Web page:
Can you leverage the same central website for use with computers, tablets and smarphones all from the the same central system? The answer is YES, but there are things to take into consideration.
There two ways to develop for small screen and mobile devices: Responsive design and Adaptive design.
Adaptive web design is based on the ability of the receiving web server to detect the screen size and other capabilities of the device connecting to the service. Based on this knowledge the web server will try to create the best ways to send the appropriate information and the best way to present it. It will generate the html reply and return this to the client.
This is a server based process and depending on how many types of devices and screen sizes you want to support, not to mention any 'special' features each device may have, this can become a costly process to setup and maintain.
Responsive web design is based on dynamic re(sizing) and flow of html web page. Often refered to as 'grid' design, the web page is divided into various columns that contain the information. Using a feature of CSS3 called media queries, the webpage itself can detect the size of the screen and adapt itself on the clients browser.
Responsive design can be seen as a 'one-size-fits-all' development with a single site to maintain. The CSS can always be adapted and changed to suit new and different screen sizes. This is the most cost effective way of making cross-device web pages.
Mobile ticket sales.
Self service mobile marketing.
Mobile food app.
Digital business cards.
Mobile Internet tools, utlilities and services.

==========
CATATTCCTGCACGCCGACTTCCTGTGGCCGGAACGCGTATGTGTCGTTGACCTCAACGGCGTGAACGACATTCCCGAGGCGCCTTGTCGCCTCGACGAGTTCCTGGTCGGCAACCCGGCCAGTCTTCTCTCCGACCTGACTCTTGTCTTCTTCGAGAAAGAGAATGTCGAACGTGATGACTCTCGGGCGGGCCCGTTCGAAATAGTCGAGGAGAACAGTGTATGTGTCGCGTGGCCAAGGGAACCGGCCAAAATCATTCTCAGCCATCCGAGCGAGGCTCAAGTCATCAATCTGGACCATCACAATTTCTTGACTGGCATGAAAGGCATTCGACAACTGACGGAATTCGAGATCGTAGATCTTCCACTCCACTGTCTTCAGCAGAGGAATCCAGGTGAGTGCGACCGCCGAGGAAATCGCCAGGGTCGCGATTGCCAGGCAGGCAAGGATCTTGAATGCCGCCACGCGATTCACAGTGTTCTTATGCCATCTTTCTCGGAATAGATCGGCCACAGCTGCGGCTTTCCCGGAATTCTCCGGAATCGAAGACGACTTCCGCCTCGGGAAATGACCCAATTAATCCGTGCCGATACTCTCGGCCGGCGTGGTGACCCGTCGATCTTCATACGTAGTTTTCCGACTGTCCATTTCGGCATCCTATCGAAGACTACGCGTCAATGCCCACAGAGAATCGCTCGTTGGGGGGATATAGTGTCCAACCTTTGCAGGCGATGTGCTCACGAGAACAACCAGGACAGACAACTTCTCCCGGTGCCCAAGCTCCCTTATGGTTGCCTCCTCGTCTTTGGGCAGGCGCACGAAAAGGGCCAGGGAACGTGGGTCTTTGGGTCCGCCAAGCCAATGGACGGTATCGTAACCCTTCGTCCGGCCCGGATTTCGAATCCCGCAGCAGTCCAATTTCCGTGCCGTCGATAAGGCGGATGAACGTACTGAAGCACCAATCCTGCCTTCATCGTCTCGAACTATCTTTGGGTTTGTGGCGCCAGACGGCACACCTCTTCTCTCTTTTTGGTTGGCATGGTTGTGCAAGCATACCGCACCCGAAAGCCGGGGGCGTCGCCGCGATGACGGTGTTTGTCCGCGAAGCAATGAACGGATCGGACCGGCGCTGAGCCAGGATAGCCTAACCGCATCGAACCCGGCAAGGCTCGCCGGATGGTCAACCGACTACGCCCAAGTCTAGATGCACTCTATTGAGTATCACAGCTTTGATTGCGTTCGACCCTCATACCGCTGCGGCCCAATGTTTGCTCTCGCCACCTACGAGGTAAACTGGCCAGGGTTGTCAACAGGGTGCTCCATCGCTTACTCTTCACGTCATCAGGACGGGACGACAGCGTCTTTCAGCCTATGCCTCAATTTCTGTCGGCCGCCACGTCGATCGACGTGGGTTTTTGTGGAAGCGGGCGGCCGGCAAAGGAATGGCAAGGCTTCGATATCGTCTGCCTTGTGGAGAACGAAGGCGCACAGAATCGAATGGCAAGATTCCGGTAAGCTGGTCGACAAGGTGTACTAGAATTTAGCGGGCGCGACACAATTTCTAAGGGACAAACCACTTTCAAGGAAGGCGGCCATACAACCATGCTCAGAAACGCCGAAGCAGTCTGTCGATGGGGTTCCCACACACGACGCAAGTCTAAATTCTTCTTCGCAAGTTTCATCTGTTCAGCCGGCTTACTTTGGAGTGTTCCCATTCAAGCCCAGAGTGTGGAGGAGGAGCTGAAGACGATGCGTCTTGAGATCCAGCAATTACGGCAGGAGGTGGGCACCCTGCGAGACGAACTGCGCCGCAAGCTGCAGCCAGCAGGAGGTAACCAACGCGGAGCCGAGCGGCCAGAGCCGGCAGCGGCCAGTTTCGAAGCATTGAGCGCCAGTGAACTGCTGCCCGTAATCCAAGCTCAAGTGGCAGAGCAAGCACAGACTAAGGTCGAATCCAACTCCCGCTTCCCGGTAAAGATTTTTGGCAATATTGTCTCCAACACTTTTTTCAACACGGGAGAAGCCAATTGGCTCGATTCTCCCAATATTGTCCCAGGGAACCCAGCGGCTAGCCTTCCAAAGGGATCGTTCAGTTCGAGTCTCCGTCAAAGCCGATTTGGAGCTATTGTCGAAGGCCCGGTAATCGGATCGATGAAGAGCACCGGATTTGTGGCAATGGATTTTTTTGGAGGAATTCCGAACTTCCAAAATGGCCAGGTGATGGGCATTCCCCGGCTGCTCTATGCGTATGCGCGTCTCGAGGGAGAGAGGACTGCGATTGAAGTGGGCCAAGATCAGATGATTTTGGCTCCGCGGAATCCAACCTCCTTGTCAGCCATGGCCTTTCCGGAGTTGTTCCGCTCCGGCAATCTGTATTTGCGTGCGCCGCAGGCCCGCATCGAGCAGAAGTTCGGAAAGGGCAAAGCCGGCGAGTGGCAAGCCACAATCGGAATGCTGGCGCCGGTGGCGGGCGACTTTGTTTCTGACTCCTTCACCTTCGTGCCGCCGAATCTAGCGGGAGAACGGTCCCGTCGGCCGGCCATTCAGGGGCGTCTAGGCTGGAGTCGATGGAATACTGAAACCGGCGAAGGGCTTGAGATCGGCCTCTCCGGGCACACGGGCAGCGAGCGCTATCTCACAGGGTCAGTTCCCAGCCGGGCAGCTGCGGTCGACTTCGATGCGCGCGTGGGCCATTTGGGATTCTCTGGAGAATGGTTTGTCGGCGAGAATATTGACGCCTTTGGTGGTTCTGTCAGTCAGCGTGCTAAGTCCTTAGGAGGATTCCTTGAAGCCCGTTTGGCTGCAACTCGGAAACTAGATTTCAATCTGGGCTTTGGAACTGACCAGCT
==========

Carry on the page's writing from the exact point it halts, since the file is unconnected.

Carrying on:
Depending on what technology is currently used in your webiste, you may need to make some changes.
iPhone users cannot use Flex and Flash, so if your site relies on this technology to operate you will either have to replace it with another technology that is supported across all platforms.
If you provide services that require large screens, this may not scale down well for small screen devices, think of an online text processor with rich functionality as example.
In such cases alternative methods that are mobile friendly will need to be developed and deployed, or you may need to remove these features for mobile users.
Computer websites with complex and compound navigation or services rely on a mouse pointer to accurately move and make selections on a large screen
Mobile devices on the otherhand have small screens and the only pointing device is a fat finger. Navigation and operational acitivity on your website may need to be adapted to be made suitable for both.
Let's say for arguments sake, all the points above apply to your site in a non-mobile friendly way. Your option is to develop parallel to the existing website and/or create native apps.
Which platforms to support?
IOS - iPhone and iPad applications
Android - Phones and tablets
Three times the cost in the end.
Most modern mobile devices and smartphones have onboard GPS (Global Positioning System) that if enabled can provide the latitude and longitude of when the device is physically located.
Using HTML5 and smartphone GPS position enables the ability to utilize various smart features and services. One of these is active real time navigation.